Yet another great link from Johnnie that triggers something. No straight lines
I enjoyed Alan Moore's slideshare from Reboot Britain, No Straight Lines. It's worth taking a good look.Its not just the lack of linearity that we need to accept, its the lack of sequence. Also not wanting to screw up the joke.
Al kicks off with a very funny story about a train journey and an iPod that I won't spoil by summarising. And goes into a passionate diatribe against the limits of linear thinking.
But we almost never learn anything in a stepwise, linear fashion. We grab bits of it passing by, and fiddle with our understanding of them, and sometimes for a long time we "just don't get it" because even when we have all the bits they are like a jigsaw puzzle in a bag, the picture is there but we can't 'see" it.
And some people never do. Especially, paradoxically, those who are best at stuff like computer programming where sequence and excruciating detail is critical. Then one day, apparently without any relevant input, we "get" it.
And I suspect that is where, god help me, real innovation occurs. Someone has most of the bits, but can't make them fit so they create a bit, a new bit that didn't exist before but which connects the thing in an entirely different way
And because the world is NOT a jigsaw puzzle, what happens is that the new bit makes all the old bits fit together in different ways as well. Which is why change can be so disorienting.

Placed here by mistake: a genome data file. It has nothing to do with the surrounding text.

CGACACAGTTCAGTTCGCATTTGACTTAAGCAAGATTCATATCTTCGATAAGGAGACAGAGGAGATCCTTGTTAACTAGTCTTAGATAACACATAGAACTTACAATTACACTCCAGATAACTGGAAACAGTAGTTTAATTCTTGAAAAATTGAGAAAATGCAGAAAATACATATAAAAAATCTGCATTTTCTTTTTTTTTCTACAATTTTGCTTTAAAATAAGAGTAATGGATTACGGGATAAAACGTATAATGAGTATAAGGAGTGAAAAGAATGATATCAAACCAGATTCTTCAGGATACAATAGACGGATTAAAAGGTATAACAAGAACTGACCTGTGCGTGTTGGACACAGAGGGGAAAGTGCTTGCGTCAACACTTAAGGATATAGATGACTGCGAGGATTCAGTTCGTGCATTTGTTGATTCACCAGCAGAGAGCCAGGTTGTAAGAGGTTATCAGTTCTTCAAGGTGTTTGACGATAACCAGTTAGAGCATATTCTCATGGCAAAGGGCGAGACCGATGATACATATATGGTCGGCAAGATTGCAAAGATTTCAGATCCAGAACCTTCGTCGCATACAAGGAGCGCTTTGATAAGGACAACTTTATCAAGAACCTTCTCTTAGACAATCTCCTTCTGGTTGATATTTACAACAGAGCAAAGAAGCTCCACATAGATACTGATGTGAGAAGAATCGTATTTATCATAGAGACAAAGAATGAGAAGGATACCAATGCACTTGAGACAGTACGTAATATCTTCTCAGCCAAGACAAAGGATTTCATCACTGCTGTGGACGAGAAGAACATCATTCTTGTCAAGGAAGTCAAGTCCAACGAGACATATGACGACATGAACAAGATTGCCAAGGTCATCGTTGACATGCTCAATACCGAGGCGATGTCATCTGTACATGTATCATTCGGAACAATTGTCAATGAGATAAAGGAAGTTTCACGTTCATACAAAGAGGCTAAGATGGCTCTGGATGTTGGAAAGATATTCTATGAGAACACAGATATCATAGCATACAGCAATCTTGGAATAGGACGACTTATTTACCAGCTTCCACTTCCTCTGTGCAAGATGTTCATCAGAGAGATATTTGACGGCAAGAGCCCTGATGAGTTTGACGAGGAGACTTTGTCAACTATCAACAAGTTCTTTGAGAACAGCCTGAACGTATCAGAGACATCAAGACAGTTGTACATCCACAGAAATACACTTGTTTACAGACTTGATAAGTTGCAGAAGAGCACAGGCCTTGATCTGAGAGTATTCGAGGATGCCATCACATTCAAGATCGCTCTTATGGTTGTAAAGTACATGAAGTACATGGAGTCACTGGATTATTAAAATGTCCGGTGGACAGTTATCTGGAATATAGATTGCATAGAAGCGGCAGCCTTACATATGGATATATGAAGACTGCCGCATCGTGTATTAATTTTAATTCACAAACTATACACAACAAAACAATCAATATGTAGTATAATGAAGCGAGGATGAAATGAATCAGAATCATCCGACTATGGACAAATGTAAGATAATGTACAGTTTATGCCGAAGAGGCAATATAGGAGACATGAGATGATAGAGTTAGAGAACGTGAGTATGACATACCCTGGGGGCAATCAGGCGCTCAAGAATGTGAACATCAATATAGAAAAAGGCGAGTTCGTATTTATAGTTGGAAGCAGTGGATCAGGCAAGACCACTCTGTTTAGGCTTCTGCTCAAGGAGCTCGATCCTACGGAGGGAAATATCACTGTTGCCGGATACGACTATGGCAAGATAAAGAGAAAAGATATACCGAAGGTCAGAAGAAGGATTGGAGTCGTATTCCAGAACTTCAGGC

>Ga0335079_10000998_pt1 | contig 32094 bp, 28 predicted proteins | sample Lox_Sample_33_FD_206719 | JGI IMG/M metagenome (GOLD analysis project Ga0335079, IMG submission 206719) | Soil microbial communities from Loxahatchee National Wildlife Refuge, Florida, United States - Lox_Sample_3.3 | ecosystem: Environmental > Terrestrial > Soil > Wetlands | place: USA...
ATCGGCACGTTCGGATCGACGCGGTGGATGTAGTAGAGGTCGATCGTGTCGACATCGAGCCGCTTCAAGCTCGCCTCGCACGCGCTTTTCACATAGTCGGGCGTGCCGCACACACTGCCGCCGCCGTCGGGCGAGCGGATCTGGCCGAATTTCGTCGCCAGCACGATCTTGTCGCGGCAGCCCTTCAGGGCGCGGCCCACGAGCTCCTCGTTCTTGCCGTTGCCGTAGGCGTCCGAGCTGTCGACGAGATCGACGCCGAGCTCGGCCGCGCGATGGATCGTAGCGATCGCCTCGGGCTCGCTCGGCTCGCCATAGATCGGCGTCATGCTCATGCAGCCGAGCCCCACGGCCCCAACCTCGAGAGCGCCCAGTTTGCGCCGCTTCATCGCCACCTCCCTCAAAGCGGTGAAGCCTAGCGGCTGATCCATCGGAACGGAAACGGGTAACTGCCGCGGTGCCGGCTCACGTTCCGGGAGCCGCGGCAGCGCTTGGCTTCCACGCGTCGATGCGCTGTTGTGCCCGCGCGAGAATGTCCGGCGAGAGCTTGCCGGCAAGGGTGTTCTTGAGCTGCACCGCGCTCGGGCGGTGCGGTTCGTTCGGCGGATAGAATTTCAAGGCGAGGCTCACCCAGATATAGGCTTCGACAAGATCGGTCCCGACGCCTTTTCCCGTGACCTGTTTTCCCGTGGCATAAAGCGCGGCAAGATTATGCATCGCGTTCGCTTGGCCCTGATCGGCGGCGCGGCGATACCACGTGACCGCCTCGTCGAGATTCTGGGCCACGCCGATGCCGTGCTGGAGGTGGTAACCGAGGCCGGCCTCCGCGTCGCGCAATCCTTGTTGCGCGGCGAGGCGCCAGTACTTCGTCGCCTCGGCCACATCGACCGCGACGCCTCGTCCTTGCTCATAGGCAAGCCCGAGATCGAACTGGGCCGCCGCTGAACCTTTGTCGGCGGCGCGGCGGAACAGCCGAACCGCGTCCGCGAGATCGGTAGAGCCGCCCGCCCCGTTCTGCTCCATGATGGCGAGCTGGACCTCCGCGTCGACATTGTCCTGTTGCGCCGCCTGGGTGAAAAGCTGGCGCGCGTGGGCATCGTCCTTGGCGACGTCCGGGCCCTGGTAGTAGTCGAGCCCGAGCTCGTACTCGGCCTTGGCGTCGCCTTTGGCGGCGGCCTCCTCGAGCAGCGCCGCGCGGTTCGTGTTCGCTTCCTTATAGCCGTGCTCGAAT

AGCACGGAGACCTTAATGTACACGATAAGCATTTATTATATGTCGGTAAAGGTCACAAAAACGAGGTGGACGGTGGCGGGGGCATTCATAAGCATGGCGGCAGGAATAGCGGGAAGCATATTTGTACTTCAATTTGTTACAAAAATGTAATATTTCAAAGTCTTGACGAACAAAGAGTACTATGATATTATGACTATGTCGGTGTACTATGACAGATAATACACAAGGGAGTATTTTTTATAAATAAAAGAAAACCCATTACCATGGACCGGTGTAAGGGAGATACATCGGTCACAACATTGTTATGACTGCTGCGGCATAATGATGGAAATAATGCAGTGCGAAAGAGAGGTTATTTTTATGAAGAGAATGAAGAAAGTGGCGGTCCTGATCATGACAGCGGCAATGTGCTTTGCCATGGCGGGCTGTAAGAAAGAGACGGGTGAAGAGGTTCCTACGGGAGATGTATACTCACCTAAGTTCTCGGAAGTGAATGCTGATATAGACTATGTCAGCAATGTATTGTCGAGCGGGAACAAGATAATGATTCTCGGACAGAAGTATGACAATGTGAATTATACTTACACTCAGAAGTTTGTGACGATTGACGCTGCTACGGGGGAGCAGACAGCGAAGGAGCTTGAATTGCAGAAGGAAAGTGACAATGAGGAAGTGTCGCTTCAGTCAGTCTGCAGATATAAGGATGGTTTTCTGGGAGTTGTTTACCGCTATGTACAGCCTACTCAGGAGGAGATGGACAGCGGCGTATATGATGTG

We recognise that many of the old bits are there but they are somehow distorted in ways we don't understand. So the response of those who were comfortable with the old ways things worked try to pretend that the old bits still work in the old ways, that its just their perception that is wonky; because to accept that the whole world is wonky is just too much of a challenge.
We are, in effect, betrayed by the proximity to familiarity that wouldn't happen if we, say, suddenly moved to Tanzania and had to learn Swahili to survive. When we shift our entire domain we recognise its foreignness, but when that shift happens around us it takes time to adjust to that suspiciously familiar but actually completely different reality.
That seems to me the problem with peak Oil, with Climate change, with the end of western financial capitalism, it all still LOOKS the same, or closely enough to fool us into believing that we don't have to change anything to deal with the problem.
And one more point about non-linearity, it entails outputs that are grossly inconsistent with the inputs and apparently disconnected from them.